As a youth, Velile worked in his aunt’s village shop, selling “sweets that give you red lips’ to his classmates. At high school in Mthatha, he saved his daily bus fare to buy fancy basketball shoes – Converse All-Stars.
Then he organised a school beauty pageant and made a bundle. At the same time he was selling ice cream and jeans, later flogging jewellery on the East London beachfront. Always on the move, always focused.
Velile’s been in tourism since 1998. He regularly visits the annual Tourism Indaba conference in Durban, wins awards for his guiding and tour-operating, and, though based in East London, travels far and wide through the vast Eastern Cape with his clients.
On our way north to Mthatha we pass little clusters of different-coloured rondavels. In the ‘old days’ a certain colour used to designate a particular clan. “Now it just depends on which colour is being offered on a clearance sale at the time of painting,” says Velile. OK. Humour. This I can work with.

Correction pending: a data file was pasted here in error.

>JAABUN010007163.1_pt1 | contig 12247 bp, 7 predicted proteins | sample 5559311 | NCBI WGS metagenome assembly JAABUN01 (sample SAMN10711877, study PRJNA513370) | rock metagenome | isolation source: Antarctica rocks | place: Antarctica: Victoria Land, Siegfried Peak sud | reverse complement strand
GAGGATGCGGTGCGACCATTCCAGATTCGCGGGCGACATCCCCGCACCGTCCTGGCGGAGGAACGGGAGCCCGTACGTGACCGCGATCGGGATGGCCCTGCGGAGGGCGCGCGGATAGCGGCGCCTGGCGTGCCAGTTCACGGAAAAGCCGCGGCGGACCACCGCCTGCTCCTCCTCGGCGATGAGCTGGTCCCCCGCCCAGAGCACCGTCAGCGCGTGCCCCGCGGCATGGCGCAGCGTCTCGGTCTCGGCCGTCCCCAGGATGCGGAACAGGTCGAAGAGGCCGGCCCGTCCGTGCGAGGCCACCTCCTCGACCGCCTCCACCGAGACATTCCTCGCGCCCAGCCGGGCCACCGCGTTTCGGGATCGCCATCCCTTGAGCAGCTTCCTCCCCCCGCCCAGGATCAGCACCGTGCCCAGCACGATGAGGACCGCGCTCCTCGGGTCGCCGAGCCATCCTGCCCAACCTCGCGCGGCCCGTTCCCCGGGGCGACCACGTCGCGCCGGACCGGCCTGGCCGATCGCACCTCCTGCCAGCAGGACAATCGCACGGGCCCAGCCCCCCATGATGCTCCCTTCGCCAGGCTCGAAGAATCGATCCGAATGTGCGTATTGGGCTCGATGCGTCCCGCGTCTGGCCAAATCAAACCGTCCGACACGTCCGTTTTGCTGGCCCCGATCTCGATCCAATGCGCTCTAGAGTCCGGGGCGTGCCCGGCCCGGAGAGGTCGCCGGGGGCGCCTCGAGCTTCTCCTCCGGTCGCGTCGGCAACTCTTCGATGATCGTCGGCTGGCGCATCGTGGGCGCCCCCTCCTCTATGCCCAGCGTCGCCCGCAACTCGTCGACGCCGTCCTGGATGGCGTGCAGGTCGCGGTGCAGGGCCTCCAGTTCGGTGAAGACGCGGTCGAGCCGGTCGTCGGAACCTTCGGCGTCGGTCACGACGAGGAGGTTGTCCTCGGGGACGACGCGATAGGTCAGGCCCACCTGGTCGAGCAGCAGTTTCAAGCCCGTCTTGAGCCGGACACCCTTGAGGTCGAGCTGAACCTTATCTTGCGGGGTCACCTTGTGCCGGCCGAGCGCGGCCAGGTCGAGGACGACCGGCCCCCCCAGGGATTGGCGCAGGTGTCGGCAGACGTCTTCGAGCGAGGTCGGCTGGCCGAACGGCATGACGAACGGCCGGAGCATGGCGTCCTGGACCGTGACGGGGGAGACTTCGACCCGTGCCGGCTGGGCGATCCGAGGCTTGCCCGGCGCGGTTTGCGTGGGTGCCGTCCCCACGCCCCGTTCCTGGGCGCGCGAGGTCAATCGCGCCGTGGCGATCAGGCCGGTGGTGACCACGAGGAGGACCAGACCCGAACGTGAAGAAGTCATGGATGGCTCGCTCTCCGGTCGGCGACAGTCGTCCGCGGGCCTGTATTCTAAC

We stop at Kei Bridge which, during the apartheid years, used to be the ‘border’ between South Africa and the Transkei homeland. Passports and other permits had to be presented here, at this now-rusting (but still imposing) old bridge.
I ask about the road kill rate, because it seems goats, cattle, donkeys and children are all sharing the highway with us. “They call them N2 traffic lights,” says Velile.
As we pass homesteads and small towns we begin counting all the plastic rainwater tanks. It soon dawns on us that we should have invested all our money in JoJo shares, because they can’t seem to make them fast enough to satisfy local demand.
Finally we’re in Mthatha and it feels like Little Lagos. Chaos, stop-go traffic barricades, rogue taxis, seamstress circles, garden photographers on the City Hall grounds, hawkers and feral livestock are all features of the passing landscape. When you’re picking your way by car through this press of humanity and the animals that hang out with said humanity you wish it would all go away and give you space. If you’re a passenger in said car, it’s a fascinating world out there.
I am the driver.